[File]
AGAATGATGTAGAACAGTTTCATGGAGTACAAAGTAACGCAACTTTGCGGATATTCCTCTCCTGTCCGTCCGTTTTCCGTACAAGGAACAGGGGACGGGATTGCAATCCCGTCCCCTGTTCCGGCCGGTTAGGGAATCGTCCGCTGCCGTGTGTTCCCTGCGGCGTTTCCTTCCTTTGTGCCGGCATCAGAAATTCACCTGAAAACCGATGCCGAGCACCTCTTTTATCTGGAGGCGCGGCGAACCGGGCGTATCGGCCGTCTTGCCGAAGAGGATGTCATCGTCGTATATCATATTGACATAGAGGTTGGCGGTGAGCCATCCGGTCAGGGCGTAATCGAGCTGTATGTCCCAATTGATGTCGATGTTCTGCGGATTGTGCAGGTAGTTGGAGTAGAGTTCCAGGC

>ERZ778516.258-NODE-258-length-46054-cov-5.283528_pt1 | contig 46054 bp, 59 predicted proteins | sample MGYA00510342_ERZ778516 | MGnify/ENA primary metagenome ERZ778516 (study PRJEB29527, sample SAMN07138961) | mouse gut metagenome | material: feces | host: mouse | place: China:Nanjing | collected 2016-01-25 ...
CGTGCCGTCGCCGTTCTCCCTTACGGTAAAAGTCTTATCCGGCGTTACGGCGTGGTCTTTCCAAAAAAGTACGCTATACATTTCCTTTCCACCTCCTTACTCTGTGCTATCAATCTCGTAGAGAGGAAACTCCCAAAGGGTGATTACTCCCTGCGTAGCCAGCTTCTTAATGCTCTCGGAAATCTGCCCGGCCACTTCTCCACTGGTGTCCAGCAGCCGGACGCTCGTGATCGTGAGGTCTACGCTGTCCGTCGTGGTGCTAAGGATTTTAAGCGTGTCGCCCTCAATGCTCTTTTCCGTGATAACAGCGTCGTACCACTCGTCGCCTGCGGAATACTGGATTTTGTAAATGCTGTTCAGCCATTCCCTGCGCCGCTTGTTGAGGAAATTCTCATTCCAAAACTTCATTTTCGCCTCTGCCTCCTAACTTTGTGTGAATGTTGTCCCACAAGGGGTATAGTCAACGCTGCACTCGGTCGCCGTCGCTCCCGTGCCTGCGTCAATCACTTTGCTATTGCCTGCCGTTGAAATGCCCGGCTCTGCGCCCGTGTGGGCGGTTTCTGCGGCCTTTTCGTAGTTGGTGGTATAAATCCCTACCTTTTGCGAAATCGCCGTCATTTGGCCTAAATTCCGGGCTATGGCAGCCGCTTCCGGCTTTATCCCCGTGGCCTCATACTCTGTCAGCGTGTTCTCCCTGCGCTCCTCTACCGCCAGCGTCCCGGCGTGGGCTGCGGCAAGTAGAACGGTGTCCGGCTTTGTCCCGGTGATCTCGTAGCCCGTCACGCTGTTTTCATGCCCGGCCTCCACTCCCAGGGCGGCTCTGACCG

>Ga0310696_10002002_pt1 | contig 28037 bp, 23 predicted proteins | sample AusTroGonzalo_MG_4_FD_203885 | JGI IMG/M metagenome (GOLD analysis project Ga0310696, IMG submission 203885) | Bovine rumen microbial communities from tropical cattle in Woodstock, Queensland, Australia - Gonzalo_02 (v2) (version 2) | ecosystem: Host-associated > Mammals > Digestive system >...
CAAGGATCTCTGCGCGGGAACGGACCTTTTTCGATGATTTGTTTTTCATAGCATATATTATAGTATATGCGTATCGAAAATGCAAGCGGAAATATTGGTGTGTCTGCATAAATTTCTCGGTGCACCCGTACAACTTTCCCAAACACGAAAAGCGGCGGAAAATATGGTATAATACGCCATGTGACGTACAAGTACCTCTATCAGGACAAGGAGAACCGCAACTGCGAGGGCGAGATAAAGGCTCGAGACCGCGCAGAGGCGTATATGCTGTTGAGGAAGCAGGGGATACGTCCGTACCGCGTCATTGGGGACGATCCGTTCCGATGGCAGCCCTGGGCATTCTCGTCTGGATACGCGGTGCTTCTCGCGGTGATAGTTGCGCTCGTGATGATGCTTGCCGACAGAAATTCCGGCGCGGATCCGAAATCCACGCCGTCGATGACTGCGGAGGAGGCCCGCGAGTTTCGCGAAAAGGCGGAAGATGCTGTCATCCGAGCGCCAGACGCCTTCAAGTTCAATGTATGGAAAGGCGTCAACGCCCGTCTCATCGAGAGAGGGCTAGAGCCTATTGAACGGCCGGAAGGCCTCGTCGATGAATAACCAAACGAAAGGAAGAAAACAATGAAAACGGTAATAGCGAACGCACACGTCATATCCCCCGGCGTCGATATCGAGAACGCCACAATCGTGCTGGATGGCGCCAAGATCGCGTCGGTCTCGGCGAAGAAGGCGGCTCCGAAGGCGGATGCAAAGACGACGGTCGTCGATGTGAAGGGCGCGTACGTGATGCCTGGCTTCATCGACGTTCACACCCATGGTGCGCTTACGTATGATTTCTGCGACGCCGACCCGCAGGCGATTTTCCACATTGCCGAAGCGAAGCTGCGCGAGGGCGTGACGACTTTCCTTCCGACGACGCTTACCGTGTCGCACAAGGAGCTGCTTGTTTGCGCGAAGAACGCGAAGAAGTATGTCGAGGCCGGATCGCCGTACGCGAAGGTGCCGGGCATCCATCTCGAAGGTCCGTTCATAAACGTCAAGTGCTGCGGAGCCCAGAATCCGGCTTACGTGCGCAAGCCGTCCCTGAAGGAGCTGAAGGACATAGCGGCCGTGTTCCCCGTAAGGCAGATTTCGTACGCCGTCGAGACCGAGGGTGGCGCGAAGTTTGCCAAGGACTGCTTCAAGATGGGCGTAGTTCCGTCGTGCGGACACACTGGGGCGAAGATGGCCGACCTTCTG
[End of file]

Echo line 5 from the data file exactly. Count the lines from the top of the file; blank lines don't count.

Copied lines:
CAAGGATCTCTGCGCGGGAACGGACCTTTTTCGATGATTTGTTTTTCATAGCATATATTATAGTATATGCGTATCGAAAATGCAAGCGGAAATATTGGTGTGTCTGCATAAATTTCTCGGTGCACCCGTACAACTTTCCCAAACACGAAAAGCGGCGGAAAATATGGTATAATACGCCATGTGACGTACAAGTACCTCTATCAGGACAAGGAGAACCGCAACTGCGAGGGCGAGATAAAGGCTCGAGACCGCGCAGAGGCGTATATGCTGTTGAGGAAGCAGGGGATACGTCCGTACCGCGTCATTGGGGACGATCCGTTCCGATGGCAGCCCTGGGCATTCTCGTCTGGATACGCGGTGCTTCTCGCGGTGATAGTTGCGCTCGTGATGATGCTTGCCGACAGAAATTCCGGCGCGGATCCGAAATCCACGCCGTCGATGACTGCGGAGGAGGCCCGCGAGTTTCGCGAAAAGGCGGAAGATGCTGTCATCCGAGCGCCAGACGCCTTCAAGTTCAATGTATGGAAAGGCGTCAACGCCCGTCTCATCGAGAGAGGGCTAGAGCCTATTGAACGGCCGGAAGGCCTCGTCGATGAATAACCAAACGAAAGGAAGAAAACAATGAAAACGGTAATAGCGAACGCACACGTCATATCCCCCGGCGTCGATATCGAGAACGCCACAATCGTGCTGGATGGCGCCAAGATCGCGTCGGTCTCGGCGAAGAAGGCGGCTCCGAAGGCGGATGCAAAGACGACGGTCGTCGATGTGAAGGGCGCGTACGTGATGCCTGGCTTCATCGACGTTCACACCCATGGTGCGCTTACGTATGATTTCTGCGACGCCGACCCGCAGGCGATTTTCCACATTGCCGAAGCGAAGCTGCGCGAGGGCGTGACGACTTTCCTTCCGACGACGCTTACCGTGTCGCACAAGGAGCTGCTTGTTTGCGCGAAGAACGCGAAGAAGTATGTCGAGGCCGGATCGCCGTACGCGAAGGTGCCGGGCATCCATCTCGAAGGTCCGTTCATAAACGTCAAGTGCTGCGGAGCCCAGAATCCGGCTTACGTGCGCAAGCCGTCCCTGAAGGAGCTGAAGGACATAGCGGCCGTGTTCCCCGTAAGGCAGATTTCGTACGCCGTCGAGACCGAGGGTGGCGCGAAGTTTGCCAAGGACTGCTTCAAGATGGGCGTAGTTCCGTCGTGCGGACACACTGGGGCGAAGATGGCCGACCTTCTG